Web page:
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Obituary: E. C. Kersley

Ted Kersley died on March 18th after a short acute illness. He was in his 88th year. A number of members and ex-members of the party attended his funeral at Harlow cemetery on a grey and chilly afternoon, March 25th.

His career was remarkable. He had little formal education, and spent some of his early years in an orphanage. Before he was twelve years old he was at work, supplementing the meagre family income. A conscientious objector on Socialist grounds when war broke out in 1914 when war broke out in 1914, he was rejected and sent into the army. In France he owed his life to his wits, employment as a regimental cook, and a relative disregard for military obligations and procedure. After his discharge he became a dealer and "runner" in the art trade. A tribute to him and his achievement in this filed appeared in The Times of March 31st. Perhaps the most glowing acknowledgment of all those he was accorded must be that in the late Sir Arthur Elton's edition of Klingender's Art and the Industrial Revolution.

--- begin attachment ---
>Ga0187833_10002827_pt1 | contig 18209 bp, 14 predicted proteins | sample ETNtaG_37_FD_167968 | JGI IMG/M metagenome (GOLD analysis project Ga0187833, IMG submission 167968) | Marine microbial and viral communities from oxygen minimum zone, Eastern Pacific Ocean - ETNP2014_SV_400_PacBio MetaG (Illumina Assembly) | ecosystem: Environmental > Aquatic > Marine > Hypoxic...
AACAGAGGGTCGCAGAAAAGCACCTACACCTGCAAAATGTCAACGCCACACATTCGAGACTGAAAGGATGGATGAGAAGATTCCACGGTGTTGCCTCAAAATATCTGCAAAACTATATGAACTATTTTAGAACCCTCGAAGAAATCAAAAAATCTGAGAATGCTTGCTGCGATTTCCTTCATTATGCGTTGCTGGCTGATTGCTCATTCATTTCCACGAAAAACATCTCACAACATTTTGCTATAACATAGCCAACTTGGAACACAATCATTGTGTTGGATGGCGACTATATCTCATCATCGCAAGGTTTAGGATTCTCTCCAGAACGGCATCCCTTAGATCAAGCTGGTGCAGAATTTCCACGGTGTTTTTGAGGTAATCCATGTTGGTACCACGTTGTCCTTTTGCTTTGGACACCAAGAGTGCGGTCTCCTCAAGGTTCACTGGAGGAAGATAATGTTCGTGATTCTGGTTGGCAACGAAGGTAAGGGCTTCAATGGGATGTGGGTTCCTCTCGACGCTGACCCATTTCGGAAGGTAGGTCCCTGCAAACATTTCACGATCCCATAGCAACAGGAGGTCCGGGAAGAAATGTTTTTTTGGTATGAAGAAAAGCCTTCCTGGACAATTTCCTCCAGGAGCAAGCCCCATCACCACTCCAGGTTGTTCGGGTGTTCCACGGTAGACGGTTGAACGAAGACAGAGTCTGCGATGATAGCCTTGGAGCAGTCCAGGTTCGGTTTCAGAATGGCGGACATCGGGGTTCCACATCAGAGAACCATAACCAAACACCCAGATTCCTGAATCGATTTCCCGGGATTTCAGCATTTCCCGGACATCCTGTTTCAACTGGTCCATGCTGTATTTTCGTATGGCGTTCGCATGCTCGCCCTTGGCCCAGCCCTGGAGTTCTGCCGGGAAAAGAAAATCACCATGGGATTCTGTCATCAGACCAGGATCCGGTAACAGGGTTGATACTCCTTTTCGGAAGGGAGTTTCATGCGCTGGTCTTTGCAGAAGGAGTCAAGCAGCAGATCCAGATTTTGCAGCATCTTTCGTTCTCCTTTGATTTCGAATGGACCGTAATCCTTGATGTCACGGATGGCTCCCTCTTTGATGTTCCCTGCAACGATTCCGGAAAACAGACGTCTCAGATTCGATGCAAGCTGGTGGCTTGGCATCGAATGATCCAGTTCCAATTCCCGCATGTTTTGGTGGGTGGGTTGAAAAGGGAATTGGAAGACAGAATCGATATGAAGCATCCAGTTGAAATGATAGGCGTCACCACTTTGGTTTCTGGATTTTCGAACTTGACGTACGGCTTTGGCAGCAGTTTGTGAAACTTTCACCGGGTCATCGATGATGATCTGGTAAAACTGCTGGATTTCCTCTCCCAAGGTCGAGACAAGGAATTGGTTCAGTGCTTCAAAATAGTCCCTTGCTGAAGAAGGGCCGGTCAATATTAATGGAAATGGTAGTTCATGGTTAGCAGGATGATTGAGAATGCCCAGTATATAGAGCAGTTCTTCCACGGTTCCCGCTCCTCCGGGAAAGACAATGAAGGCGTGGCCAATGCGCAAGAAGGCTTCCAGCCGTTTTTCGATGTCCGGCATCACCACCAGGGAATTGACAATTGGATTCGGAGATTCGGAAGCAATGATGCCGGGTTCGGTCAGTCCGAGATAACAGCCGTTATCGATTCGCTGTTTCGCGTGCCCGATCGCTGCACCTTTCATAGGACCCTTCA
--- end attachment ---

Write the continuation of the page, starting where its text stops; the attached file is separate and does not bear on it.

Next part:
He joined the Party in 1910, and must therefore have been the oldest surviving member of that vintage. We do not remember him as the holder of long office, as a public speaker or writer — though no-one who heard them will forget his inimitable lectures on his chosen subject illustrated with original material. But there will be few of his time who do not remember him. He was always around — when something was to be done, to take the chair, to put up notices, at elections, at public meetings. In later years after an illness he lost his old energy, but his interest never wavered. He took a generous view of the Party's case — though he suffered no dilution or attrition — because he brought a many-sided attitude to it. Controversy never rankled with him, though he could be vehement in disagreement. One can say of Ted that the Party, its principles, its Marxism informed all his activities. Yet he was one of those for whom the party's views was not merely a statement touching capitalism, its cause and cure, but more profoundly on his life a philosophy and purpose. Many will recall the radio programme "The Art Trade Runner" which was widely regarded as a classic of broadcasting. In it, Ted insisted on declaring himself a lifelong revolutionary Socialist. The Times obituary contained no reference to his Socialism, showing that if some aspects of a man's life are recognizable by the Establishment others are not.

We share our regrets at his passing with Nancy his wife, who participated in the hard work and struggles of earlier days, and is still a member of the Party.

C. Devereaux